A record-breaking 2019 and new developments for 2020

A record-breaking 2019 and new developments for 2020

Peter Crow – Observatree Project Lead

2019 was a record-breaking year for the project, with almost 4400 tree health reports submitted by our volunteers. The focus of Observatree has always been on the quality of reports submitted, rather than the number, but this figure far exceeds the previous 2018 record and shows the levels of hard work, commitment and dedication of our volunteers, many of whom were new recruits to the network a year ago. Our new ‘Lead volunteers’ have also played an important role in mentoring many of these new individuals.

The higher number of reports do not necessarily imply a sudden rise in the findings of tree pests or diseases. The majority of the submitted reports were of healthy, regularly monitored Sentinel trees, providing us with valuable background information on where pests or diseases are absent. Whilst these negative reports dominated submissions, our volunteers have also provided significant reports of pests and diseases, supported plant health inspectors with targeted surveys and assisted Forest Research scientists with important information and samples.

Graph showing number of records submitted by Observatree volunteers

In November, I gave a presentation on Observatree at a national conference of Tree Officers. I asked the audience (of approximately 300 people) how many of them were familiar with Observatree or used our educational resources. I was very pleasantly surprised to see almost every hand in the room being raised. Such a sight combined with the high levels of activity from our volunteer network are indicators of the ongoing success of the project. Observatree continues to go from strength to strength and this is due to the hard work of many project staff, volunteers and wider supporters and stakeholders. I would like to say a personal ‘thank you’ to everyone who contributed to the success of the project last year.

Observatree began in 2013 as an initial four-year project. We are now in our 7th year and aiming to continue the project into the foreseeable future. Due to the increasing demands on our website and the high level of activity, we are beginning plans to redevelop systems and provide better mechanisms for our volunteers to submit their data and see what they have previously reported. These will need to be designed from scratch, meet the needs of various users and will need to integrate with other systems such a Tree Alert. We are viewing these as long-term investments in a longer future for Observatree. They will take time to put in place, so please bear with us if any of the existing processes are believed to be slow or time-consuming. We are aware that improvements are required, and I will be working with project partners this year to begin these processes.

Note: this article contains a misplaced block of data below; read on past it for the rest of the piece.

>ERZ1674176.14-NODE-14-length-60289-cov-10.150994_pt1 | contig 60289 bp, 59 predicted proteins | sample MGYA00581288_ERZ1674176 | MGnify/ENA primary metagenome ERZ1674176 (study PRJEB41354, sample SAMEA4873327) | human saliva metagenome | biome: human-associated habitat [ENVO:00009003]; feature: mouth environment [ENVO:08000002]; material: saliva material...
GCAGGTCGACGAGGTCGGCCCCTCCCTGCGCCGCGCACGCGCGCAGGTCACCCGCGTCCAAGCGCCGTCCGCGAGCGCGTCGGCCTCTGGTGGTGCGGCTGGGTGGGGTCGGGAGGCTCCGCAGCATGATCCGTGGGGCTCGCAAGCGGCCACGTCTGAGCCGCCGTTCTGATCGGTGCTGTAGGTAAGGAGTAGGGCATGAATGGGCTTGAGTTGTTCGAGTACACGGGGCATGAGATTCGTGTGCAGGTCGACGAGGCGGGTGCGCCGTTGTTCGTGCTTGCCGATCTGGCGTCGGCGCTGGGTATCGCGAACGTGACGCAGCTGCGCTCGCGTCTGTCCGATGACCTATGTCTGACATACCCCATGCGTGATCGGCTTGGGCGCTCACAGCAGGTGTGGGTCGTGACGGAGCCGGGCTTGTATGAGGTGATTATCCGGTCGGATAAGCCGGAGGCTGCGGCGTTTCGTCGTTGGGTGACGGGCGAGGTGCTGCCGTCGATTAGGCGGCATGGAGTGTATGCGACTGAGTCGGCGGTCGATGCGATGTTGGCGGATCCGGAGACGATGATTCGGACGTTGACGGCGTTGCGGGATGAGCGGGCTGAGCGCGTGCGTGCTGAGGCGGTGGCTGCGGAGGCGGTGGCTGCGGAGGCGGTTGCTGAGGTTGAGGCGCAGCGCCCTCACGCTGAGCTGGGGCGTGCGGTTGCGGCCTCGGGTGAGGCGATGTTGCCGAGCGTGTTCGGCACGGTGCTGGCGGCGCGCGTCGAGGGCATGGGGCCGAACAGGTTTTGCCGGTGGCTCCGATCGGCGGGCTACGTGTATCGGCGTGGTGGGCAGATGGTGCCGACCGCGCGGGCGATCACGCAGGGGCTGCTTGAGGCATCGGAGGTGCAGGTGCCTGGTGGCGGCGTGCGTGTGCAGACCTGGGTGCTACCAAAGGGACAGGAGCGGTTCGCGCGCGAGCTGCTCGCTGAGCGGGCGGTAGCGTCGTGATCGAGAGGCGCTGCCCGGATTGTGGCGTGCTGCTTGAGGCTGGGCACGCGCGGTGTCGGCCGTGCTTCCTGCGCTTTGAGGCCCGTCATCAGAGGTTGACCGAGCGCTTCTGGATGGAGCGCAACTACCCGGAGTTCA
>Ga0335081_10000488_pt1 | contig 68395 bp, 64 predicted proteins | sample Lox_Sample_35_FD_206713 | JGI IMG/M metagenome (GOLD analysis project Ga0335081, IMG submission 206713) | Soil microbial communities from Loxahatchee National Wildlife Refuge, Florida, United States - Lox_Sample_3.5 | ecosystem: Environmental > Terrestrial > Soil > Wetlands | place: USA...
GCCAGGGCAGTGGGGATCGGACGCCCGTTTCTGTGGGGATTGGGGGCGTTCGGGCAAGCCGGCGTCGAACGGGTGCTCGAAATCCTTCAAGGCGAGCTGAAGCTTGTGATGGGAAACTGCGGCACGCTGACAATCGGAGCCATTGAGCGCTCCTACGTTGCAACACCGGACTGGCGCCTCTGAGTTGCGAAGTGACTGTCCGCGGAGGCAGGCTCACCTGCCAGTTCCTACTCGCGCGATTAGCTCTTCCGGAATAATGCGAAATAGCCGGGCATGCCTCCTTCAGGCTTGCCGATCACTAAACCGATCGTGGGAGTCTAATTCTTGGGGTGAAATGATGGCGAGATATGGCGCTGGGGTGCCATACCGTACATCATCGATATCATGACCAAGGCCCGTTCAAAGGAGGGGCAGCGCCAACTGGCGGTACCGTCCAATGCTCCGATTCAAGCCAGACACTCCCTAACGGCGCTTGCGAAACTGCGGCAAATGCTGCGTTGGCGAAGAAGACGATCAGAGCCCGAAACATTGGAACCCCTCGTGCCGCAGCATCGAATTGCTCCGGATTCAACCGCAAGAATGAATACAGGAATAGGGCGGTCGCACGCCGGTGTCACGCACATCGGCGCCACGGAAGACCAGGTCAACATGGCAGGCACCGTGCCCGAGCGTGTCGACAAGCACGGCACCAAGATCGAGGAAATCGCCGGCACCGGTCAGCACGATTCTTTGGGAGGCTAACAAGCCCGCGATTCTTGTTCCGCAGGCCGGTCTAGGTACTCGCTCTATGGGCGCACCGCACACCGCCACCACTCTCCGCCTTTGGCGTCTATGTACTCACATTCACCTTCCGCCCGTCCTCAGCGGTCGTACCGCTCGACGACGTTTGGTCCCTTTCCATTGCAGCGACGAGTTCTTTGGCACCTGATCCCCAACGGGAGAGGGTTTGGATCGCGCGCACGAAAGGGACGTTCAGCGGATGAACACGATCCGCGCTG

2020 is the International year of Plant Health and throughout the year, both Observatree and our partner organisations will be holding events and raising awareness of tree health issues and concerns. DEFRA have kicked off 2020 IYPH with the launch of  The Ash Archive initiative which you can find out more about In their blog. 

We hope to host some blogs in the coming year looking at how the work of Observatree and similar projects elsewhere in the world contribute to improved biosecurity and pest and disease reporting around the world. Last September, I was invited to Slovenia to an international conference on tree health and citizen science where I gave a presentation on Observatree. There is concern in many countries about tree health, invasive pests or diseases and there is interest in how citizen scientists can help. Whilst Observatree is certainly not the only tree health citizen science project in existence, our focus on a smaller network of well-trained volunteers, supplemented with high quality resources and the continued success of the project, gives us valuable experience and expertise. There is significant interest in our methods and achievements. We will continue to seek international opportunities to share these experiences where possible in the interests of widening the tree health citizen science network.  

The LIFE Artemis conference on Invasive Alien Forest Species and Citizen Science

As we begin a new decade, it is perhaps an opportune moment to personally recommit to good biosecurity practices, remaining vigilant of tree pests and diseases, reporting via Tree Alert and encouraging these activities in others. Individually, we can make a contribution, collectively we can make a difference.

Wishing you all a Happy New Year on behalf of the Observatree team


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